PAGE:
Employees Covered by the New Requirements
The notice requirements and complaint procedures apply to “employees,” which, as defined, does not include certain categories of workers who are exempt under Washington’s Minimum Wage Act, including bona fide executive, professional, administrative, and outside sales employees.8
All non-exempt employees in Seattle are generally covered for each hour worked within the geographic boundaries of Seattle. An employee who performs work in Seattle on an occasional basis, however, is covered in a two-week period only if the employee performs more than two hours of work within Seattle during that period. An employee who spends time in Seattle solely for the purpose of traveling through Seattle, with no employment-related or commercial stops in Seattle except for refueling or meals, is not covered.9
As already required under Washington state law, the new Ordinance mandates that employers keep payroll records for at least three years. Payroll records must document the name, address, occupation, dates of employment, rate or rates of pay, amount paid each pay period, and the hours worked for each employee. Employers must allow SOCR access to the records to investigate and monitor compliance.10 If an employer fails to keep records, the law presumes that the employer committed a violation, though this can be rebutted with “clear and convincing evidence.”11
The Ordinance prohibits retaliation against employees who exercise their rights under this law. This protects employees’ rights to ask questions about their rights, file complaints and cooperate with SOCR, inform the employer, union, or legal counsel about alleged violations, oppose any policy that is unlawful and inform other employees of their rights. Employers cannot interfere with an employee’s exercise of these rights, take adverse action against an employee for exercising these rights, or threaten to inform the government that a person filing a wage claim is not lawfully in the United States.12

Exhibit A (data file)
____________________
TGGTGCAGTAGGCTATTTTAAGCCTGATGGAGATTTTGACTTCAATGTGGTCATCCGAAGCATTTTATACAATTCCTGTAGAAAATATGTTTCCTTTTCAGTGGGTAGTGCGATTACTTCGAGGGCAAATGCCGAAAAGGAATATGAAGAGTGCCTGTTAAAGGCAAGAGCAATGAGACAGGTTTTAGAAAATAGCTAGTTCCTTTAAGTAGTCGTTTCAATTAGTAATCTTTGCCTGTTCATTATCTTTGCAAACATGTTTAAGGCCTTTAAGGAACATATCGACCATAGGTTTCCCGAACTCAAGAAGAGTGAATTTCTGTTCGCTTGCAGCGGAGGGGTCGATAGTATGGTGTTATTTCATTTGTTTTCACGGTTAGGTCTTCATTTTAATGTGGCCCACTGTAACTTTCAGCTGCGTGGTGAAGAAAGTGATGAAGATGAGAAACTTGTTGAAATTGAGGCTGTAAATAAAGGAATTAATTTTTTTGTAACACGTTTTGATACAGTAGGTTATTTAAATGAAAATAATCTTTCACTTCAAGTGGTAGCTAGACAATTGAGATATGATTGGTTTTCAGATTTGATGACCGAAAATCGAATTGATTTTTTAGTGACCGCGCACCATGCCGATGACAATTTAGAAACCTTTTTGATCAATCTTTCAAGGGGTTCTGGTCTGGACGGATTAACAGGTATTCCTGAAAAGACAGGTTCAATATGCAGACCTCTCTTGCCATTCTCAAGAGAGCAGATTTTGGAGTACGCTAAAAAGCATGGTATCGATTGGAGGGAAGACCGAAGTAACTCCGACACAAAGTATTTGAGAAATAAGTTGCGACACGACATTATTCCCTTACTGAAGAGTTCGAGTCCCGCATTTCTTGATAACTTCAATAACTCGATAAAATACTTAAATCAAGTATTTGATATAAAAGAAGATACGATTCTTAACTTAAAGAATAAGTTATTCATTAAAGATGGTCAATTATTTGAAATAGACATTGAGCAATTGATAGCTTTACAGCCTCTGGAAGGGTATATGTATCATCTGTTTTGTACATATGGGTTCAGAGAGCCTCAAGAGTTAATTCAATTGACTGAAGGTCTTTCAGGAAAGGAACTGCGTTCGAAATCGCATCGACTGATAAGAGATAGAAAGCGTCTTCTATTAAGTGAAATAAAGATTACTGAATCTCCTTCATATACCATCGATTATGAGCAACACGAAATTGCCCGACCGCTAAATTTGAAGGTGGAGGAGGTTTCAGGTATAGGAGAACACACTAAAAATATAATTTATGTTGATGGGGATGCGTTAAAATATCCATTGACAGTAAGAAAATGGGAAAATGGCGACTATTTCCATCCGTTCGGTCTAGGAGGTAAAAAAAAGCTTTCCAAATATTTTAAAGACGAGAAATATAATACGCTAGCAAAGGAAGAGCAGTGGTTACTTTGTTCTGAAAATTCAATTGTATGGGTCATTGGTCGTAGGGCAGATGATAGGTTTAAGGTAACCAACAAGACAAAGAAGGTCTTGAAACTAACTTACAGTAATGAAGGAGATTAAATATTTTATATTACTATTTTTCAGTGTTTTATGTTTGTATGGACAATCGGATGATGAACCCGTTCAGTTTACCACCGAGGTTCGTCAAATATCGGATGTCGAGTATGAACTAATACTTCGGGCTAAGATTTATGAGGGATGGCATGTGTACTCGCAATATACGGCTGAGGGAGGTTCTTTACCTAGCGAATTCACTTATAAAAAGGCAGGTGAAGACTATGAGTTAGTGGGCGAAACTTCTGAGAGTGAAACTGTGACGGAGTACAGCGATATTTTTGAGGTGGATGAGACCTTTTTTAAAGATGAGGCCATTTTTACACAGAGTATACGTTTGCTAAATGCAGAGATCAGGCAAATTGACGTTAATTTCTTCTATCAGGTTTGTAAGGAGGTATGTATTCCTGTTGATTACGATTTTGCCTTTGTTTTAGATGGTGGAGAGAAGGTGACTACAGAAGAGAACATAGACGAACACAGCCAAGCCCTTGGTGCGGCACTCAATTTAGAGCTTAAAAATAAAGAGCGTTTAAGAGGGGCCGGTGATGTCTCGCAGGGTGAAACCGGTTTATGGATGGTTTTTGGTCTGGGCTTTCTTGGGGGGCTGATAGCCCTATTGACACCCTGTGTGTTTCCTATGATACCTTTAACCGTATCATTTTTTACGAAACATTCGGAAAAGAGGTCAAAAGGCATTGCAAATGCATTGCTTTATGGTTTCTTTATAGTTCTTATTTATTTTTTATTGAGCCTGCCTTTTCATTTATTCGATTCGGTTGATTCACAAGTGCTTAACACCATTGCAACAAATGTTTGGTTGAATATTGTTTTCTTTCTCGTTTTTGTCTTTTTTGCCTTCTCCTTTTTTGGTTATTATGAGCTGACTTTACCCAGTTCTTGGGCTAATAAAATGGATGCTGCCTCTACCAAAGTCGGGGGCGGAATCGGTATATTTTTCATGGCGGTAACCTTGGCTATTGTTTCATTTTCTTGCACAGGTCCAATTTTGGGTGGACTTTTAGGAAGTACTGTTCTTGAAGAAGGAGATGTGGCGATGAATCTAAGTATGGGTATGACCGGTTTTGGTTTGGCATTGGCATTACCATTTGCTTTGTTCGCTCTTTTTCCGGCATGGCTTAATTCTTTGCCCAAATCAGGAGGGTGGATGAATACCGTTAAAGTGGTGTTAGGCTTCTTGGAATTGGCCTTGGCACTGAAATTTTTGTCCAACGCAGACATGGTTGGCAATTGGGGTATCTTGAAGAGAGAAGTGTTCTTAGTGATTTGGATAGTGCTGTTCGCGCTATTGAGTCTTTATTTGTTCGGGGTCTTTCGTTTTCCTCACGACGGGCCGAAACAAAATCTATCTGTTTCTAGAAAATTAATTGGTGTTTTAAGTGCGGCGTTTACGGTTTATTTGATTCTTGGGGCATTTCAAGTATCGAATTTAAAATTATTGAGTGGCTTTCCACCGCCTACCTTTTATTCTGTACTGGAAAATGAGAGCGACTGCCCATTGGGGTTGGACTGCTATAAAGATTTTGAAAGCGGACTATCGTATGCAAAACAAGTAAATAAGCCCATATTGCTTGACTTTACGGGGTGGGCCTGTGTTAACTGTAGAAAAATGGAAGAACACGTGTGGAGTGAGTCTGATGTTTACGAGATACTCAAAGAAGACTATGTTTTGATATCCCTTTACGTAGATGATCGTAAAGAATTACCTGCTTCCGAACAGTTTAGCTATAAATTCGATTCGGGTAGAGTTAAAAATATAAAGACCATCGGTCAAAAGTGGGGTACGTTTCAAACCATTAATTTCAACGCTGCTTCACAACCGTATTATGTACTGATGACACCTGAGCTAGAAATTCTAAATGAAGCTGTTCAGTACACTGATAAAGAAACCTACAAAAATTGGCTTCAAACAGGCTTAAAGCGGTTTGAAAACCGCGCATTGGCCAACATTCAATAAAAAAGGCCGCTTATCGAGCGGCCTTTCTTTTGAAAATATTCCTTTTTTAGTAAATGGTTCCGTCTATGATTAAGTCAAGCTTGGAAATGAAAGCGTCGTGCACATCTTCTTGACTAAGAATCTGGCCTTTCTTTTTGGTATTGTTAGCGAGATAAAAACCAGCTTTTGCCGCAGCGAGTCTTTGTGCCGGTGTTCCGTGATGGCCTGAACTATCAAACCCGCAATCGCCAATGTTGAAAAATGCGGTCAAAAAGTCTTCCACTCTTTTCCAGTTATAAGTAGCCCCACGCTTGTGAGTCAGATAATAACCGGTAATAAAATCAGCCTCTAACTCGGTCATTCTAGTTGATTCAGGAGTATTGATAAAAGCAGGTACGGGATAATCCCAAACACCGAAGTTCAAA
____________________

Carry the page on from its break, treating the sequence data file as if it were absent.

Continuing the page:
SOCR will promulgate rules for enforcement of Seattle’s Wage Theft Ordinance. Charges alleging a violation of the Ordinance must be filed with SOCR within three years.13 SOCR will investigate alleged violations of the Ordinance, with authority to issue subpoenas requiring the testimony of witnesses and the production of evidence. SOCR is required to consider any position statement or evidence submitted by the employer.14 Once the investigation is complete, SOCR will issue a written determination.15
If SOCR finds a violation, the appropriate remedy will include full payment of unpaid wages, tip compensation, and accrued interest. In addition, the remedy may also include a civil penalty depending on the type and number of violations. SOCR may assess a penalty up to $500 for a first-time violation of the Ordinance. The penalty for subsequent violations may range from $1,000 to $20,000 per employee. Additional penalties may be assessed for willful violation of the notice and posting requirements ($125 to $250) or for interfering with SOCR in the performance of its duties ($1,000 to $5,000). Under the Ordinance, successors to the business may become liable for the full amount of any remedy assessed against the business.16
The Ordinance provides for an appeal procedure through a contested hearing if the employer appeals in writing within fifteen days.17
In appropriate cases, SOCR can refer complaints to the Seattle Police Department or the City Attorney’s Office for criminal investigation or prosecution.18 In addition, if an employer fails to comply with a final order of SOCR, the City can refuse to issue or can revoke its business license.19